if she is in a rut because she feels very confident with what she is doing, then pressuring her to do something else probably won’t have a good effect. if she is in a rut because she hasn’t considered ways to extend her work, offering things like those listed above might encourage her to do so. but it’s worth considering that maybe she isn’t in a rut -- maybe she is still very interested in what she’s doing. e.g., “oh, van gogh - sunflowers *again*?!” ;^)

Comment by Lori Pickert on November 30, 2008 at 03:43 PM

mm, re: getting in a rut .. on the one hand, you want to honor the fact that your child is really doing work that is important to them and obviously has a long attention span to dedicate to working in this particular way. on the other hand, it is always the goal to encourage them to expand their work.

(i would throw this to my studio teacher as well, but i know she’s up in chicago for the holiday! maybe she can come back and give some additional suggestions later. ;^)

so, let’s see .. pondering extensions ..

-- vary the watercolor materials, e.g., give watercolor paper cut into different sizes, colored watercolor paper, a bound watercolor sketchbook, additional paints (there is a wide variety of colors between different sets -- you could also give her a few tubes of liquid watercolor and let her mix her own colors -- a plastic palette would go along with that idea), brushes of varying sizes and shapes and materials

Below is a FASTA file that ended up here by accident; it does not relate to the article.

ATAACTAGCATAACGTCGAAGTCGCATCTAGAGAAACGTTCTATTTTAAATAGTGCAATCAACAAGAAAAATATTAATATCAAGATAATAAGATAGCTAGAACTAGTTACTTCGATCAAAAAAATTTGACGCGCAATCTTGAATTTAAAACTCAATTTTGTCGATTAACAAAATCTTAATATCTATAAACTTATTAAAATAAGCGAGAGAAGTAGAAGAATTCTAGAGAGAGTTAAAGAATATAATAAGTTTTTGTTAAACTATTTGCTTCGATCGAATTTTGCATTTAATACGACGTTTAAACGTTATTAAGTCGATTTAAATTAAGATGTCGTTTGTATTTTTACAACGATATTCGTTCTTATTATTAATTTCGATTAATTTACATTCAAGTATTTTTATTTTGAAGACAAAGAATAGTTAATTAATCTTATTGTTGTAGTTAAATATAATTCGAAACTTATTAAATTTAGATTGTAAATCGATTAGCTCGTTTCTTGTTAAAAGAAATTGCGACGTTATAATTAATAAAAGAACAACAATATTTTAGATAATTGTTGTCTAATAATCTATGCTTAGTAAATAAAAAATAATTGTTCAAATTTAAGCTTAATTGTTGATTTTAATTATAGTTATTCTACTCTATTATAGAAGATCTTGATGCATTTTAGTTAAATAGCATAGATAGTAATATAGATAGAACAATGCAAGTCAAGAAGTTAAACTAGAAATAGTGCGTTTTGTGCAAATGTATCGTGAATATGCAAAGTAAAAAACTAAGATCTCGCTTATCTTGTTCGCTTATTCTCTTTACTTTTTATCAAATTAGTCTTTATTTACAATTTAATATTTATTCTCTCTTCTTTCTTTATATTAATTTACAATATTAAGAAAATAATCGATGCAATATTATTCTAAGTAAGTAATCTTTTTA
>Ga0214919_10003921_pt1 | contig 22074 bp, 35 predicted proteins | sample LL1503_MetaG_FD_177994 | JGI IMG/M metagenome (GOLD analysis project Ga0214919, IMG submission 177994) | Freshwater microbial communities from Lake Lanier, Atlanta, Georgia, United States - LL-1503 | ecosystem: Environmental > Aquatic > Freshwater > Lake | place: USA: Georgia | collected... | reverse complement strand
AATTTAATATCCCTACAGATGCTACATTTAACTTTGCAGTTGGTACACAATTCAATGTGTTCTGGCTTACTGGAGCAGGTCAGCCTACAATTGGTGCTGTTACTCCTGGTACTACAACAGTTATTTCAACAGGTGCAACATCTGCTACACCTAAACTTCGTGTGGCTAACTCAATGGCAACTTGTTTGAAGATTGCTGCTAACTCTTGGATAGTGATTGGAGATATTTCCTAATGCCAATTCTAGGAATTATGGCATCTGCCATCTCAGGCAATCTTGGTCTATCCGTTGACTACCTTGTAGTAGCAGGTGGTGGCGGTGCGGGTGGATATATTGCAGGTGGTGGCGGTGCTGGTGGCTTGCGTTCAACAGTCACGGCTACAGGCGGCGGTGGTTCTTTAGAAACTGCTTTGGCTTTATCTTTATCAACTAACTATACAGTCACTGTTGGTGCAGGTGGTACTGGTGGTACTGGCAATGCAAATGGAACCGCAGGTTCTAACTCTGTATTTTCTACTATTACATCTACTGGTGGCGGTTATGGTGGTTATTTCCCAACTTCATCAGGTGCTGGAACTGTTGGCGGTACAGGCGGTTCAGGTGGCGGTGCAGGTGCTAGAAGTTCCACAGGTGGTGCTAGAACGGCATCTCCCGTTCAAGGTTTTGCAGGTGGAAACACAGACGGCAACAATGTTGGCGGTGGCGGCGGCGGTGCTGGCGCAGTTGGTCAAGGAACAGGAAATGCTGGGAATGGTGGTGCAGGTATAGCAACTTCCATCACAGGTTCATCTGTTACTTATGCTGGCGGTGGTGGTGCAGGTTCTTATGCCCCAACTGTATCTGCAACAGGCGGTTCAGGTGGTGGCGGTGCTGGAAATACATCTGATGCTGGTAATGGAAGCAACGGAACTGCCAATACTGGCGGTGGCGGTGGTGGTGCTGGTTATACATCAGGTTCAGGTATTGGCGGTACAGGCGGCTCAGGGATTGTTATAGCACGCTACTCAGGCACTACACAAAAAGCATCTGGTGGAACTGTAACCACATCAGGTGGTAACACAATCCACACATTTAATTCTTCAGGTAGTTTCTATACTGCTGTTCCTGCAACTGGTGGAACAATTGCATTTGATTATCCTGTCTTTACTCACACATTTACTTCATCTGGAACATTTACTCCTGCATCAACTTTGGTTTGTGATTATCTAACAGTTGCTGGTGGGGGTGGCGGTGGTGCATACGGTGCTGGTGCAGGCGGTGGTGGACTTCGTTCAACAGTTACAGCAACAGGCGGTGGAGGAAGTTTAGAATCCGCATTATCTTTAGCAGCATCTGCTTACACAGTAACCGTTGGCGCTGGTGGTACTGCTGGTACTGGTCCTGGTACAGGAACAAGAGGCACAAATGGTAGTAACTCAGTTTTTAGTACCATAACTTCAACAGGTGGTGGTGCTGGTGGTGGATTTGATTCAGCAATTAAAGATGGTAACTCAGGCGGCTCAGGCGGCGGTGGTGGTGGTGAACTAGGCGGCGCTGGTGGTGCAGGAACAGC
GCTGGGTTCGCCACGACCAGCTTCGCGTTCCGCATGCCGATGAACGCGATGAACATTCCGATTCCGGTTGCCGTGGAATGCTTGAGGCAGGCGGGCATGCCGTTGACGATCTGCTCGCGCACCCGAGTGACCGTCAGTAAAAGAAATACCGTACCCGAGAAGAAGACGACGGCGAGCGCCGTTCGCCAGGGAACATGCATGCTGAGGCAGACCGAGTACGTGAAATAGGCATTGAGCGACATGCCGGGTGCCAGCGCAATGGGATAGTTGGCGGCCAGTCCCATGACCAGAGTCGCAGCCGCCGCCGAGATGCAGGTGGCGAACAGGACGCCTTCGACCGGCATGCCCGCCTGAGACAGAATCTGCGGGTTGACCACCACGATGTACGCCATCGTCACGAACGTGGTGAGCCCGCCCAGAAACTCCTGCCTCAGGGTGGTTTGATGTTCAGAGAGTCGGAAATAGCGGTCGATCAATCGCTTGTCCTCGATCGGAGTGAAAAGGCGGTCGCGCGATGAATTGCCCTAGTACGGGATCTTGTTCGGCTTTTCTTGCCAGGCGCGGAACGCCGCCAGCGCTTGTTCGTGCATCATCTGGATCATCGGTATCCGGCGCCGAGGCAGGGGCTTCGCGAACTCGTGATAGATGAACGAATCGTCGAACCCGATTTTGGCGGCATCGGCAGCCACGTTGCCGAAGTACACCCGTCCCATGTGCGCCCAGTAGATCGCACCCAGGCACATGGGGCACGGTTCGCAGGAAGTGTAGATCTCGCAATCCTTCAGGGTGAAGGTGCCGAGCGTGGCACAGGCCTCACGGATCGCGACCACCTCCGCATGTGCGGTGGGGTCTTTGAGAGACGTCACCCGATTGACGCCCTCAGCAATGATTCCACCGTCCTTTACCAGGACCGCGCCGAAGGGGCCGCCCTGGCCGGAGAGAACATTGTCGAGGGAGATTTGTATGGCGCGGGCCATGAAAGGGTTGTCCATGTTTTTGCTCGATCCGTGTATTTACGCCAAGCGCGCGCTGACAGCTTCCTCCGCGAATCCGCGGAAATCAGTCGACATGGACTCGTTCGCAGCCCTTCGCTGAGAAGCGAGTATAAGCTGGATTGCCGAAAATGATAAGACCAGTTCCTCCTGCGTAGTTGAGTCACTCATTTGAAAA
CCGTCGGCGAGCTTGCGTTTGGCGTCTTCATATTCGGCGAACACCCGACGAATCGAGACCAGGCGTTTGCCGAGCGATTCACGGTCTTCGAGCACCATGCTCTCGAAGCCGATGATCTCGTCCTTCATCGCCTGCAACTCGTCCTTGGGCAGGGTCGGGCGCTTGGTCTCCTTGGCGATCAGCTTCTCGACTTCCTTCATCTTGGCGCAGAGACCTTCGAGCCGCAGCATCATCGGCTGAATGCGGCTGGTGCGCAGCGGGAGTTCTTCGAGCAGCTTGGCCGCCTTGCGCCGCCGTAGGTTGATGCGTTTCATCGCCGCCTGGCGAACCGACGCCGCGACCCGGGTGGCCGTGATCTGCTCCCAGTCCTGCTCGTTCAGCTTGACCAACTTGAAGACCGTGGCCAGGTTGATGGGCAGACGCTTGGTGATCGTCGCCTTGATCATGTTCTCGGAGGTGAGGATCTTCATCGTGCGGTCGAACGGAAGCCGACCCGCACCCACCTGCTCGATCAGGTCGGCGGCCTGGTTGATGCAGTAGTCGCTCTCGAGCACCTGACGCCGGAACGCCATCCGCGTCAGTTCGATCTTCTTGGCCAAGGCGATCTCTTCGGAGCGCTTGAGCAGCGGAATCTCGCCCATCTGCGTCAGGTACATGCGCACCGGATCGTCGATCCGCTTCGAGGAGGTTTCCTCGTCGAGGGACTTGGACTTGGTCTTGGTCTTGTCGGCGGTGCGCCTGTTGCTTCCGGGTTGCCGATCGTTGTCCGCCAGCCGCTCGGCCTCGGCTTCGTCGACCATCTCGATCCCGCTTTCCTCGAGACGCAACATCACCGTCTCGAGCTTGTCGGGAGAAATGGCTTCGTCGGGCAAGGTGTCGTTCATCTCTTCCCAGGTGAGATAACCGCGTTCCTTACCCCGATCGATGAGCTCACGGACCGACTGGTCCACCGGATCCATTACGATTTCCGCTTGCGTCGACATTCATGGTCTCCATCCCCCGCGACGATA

-- vary the art-making materials, e.g., offer acrylics & canvas

-- offer inspirational pieces, e.g., art books (i like to buy mine at junk shops and library sales), art prints, etc. you can use library books for this, but inexpensive used books are preferable as if they are used in the studio they will no doubt get paint on them!

-- vary the surroundings -- if she likes to paint things she sees in the backyard, you could take some dedicated walks/hikes/outings to paint en plein air

-- ask her specifically what you can get for her to help her with her work

-- paint with her, varying your own technique (e.g., sketching first)

it is a careful line to walk between making suggestions and asking her to do something specific, between setting out provocations (say, a still life) and implying or requiring that she paint that still life.